Due to studies suggesting that hydroxychloroquine has antiviral activity against SARS-CoV-2, the drug was included in treatment strategies against COVID-19 starting July 1, 2020 [6,7]. However, the FDA and others have suggested that it is ineffective and that, in fact, it carries the risk of adverse effects, the most predominant of which is cardiotoxicity (QT prolongation, ventricular arrhythmias, torsades des pointes, and conduction disorders) [8]. Other studies found that hydroxychloroquine did not reduce mortality or improve outcomes in patients hospitalized with COVID-19 and did not help to prevent infection when it was used as post-exposure prophylaxis [9,10].

In recent months, the use of hydroxychloroquine has generated differing opinions and has elicited many inquiries in the medical community. One of these is whether or not patients who have been using hydroxychloroquine for some time, such as SLE patients, are protected against SARS-CoV-2 [11–13]. In this case series, we describe 5 patients from Guayaquil, Ecuador, who were seen for SARS-CoV-2 infection and COVID-19 after prior treatment with hydroxychloroquine for SLE.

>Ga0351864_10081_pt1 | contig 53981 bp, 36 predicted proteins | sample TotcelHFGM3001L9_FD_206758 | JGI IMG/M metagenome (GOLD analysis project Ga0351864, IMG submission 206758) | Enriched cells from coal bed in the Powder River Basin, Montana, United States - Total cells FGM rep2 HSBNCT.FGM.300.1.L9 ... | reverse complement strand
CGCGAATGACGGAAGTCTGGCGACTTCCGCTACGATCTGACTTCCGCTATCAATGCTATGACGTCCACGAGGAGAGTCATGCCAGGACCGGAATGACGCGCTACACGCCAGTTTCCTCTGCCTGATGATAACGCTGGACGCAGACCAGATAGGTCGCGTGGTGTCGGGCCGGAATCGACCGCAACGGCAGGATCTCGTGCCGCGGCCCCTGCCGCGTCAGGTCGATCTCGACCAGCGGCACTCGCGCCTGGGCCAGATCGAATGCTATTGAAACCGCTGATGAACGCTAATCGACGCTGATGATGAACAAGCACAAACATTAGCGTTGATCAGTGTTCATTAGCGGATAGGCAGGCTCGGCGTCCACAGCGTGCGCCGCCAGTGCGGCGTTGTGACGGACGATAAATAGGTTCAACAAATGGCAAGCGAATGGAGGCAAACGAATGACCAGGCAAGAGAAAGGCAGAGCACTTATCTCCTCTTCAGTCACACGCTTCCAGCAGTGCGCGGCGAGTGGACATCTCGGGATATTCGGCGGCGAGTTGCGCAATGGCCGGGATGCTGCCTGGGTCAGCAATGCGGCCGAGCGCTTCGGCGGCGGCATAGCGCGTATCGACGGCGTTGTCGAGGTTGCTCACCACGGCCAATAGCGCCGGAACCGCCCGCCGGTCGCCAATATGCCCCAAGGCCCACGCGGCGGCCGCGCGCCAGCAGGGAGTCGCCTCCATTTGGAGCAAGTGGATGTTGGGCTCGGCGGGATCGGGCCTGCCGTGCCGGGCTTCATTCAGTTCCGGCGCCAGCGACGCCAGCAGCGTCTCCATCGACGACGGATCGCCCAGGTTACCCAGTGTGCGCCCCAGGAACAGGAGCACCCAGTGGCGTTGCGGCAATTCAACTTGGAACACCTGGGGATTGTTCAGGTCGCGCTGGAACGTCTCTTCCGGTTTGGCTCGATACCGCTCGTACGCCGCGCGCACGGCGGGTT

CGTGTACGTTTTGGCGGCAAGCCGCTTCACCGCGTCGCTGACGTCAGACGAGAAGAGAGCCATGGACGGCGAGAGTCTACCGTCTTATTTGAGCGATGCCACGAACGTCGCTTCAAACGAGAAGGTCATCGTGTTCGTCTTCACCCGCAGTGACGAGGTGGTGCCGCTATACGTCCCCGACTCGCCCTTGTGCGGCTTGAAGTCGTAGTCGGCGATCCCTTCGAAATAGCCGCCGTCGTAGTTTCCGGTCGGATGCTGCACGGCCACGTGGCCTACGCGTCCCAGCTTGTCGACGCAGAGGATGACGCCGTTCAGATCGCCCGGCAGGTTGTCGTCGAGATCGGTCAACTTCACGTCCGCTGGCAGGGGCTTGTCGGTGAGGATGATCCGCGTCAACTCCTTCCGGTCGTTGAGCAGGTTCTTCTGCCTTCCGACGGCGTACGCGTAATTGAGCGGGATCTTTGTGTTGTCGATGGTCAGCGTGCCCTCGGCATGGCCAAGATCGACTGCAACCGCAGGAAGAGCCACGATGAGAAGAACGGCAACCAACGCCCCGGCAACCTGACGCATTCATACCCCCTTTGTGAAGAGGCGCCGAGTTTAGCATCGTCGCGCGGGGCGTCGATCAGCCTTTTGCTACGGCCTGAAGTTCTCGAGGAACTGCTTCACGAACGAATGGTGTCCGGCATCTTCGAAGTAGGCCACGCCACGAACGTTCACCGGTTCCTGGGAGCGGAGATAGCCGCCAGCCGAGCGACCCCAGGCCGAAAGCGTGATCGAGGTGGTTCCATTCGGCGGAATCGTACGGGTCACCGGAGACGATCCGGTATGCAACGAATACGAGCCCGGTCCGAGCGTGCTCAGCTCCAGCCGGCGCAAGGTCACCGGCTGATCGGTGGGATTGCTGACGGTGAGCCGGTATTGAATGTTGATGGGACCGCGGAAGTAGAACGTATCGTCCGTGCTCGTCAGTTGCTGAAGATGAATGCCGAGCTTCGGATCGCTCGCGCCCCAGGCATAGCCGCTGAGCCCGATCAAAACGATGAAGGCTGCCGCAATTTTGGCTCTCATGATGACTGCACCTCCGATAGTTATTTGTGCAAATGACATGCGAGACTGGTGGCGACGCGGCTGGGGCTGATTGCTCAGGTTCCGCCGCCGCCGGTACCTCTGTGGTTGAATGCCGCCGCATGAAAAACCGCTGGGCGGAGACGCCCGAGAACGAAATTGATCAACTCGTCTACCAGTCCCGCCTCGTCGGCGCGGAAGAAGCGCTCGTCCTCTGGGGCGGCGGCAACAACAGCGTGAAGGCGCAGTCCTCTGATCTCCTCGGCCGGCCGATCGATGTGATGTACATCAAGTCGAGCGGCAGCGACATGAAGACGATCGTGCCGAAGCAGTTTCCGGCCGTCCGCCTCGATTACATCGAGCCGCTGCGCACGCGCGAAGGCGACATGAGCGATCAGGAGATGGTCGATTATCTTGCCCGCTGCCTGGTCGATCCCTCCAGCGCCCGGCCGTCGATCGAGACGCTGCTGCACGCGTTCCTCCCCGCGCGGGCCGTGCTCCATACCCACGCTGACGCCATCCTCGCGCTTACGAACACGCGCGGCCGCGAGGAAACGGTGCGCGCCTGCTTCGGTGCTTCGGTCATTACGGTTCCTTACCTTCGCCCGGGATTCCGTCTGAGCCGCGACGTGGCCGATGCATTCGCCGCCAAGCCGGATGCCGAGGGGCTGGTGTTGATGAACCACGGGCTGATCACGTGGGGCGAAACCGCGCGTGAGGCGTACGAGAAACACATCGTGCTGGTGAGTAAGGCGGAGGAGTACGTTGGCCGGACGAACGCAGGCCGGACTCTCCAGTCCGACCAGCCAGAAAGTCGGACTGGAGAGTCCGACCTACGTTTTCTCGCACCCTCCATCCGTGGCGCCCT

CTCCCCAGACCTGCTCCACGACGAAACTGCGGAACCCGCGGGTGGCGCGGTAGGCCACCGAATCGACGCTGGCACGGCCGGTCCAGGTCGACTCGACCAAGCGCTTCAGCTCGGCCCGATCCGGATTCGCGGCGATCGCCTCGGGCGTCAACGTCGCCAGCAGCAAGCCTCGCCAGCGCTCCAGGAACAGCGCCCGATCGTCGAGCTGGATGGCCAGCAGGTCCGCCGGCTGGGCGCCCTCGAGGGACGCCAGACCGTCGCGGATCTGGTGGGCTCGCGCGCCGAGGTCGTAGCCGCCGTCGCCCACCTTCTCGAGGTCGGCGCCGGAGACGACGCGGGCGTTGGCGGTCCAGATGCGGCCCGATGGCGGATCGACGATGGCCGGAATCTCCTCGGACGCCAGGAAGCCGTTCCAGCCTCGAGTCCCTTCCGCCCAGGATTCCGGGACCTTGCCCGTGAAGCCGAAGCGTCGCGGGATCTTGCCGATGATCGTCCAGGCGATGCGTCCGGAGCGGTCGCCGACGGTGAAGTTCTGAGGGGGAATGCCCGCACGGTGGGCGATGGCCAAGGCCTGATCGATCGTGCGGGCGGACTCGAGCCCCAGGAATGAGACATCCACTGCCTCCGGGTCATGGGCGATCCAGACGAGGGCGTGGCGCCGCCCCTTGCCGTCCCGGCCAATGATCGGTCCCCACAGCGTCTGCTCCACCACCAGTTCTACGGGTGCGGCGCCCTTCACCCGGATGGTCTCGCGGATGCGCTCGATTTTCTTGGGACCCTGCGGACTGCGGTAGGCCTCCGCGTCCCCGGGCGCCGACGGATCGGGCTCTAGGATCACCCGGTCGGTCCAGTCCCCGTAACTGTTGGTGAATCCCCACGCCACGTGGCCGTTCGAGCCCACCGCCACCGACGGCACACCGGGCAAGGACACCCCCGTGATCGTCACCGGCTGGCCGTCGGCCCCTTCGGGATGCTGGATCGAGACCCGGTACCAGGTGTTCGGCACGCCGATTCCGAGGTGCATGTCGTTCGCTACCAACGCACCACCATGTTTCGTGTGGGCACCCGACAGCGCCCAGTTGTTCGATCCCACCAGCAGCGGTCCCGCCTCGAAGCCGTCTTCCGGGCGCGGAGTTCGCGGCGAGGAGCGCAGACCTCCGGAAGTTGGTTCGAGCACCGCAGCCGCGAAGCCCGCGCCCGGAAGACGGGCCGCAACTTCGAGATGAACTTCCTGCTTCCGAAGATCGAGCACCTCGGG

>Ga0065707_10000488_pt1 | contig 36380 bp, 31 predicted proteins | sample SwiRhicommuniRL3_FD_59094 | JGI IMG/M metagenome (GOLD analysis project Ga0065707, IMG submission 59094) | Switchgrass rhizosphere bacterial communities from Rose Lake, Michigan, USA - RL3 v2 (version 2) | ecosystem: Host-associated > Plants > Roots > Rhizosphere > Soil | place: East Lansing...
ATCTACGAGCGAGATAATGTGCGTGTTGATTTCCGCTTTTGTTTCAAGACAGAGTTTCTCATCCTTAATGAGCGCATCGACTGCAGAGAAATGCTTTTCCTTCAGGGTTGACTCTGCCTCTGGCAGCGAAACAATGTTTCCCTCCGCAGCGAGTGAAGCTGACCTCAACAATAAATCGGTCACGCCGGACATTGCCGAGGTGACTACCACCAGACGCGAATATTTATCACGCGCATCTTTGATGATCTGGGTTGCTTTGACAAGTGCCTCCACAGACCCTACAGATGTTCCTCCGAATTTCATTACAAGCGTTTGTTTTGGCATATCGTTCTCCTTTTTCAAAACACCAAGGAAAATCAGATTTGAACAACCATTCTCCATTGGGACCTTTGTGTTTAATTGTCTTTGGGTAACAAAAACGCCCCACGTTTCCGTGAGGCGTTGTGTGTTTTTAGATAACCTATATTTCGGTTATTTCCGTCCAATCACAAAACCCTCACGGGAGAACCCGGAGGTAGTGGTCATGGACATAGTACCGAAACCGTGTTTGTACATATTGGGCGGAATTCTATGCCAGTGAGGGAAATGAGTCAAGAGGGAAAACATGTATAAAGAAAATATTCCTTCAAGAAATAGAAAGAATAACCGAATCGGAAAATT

Case Report

CASE 1:

A 29-year-old woman, with a 5-year history of SLE, had been treated with a daily dose of 200 mg of hydroxychloroquine since January, 2019. She presented to the clinic on March 3, 2020 after 4 days of flu-like symptoms, chest pain, fever, odynophagia, asthenia, dry cough, and chills. Her oxygen saturation was 99%. Physical examination was unremarkable and her vitals were within normal limits. Her laboratory findings revealed lymphopenia as the only abnormality. There were no abnormalities on chest X-ray. Testing for SARS-CoV-2 via nasopharyngeal sample and reverse transcription-polymerase chain reaction (RT-PCR) using the Cepheid/GeneXpert system showed positive results. The patient was administered 500 mg per day of azithromycin for 5 days and continued taking hydroxychloroquine, which was already being used to treat her lupus. On March 25, 2020, her RT-PCR test came back negative for SARS-CoV-2.

CASE 2: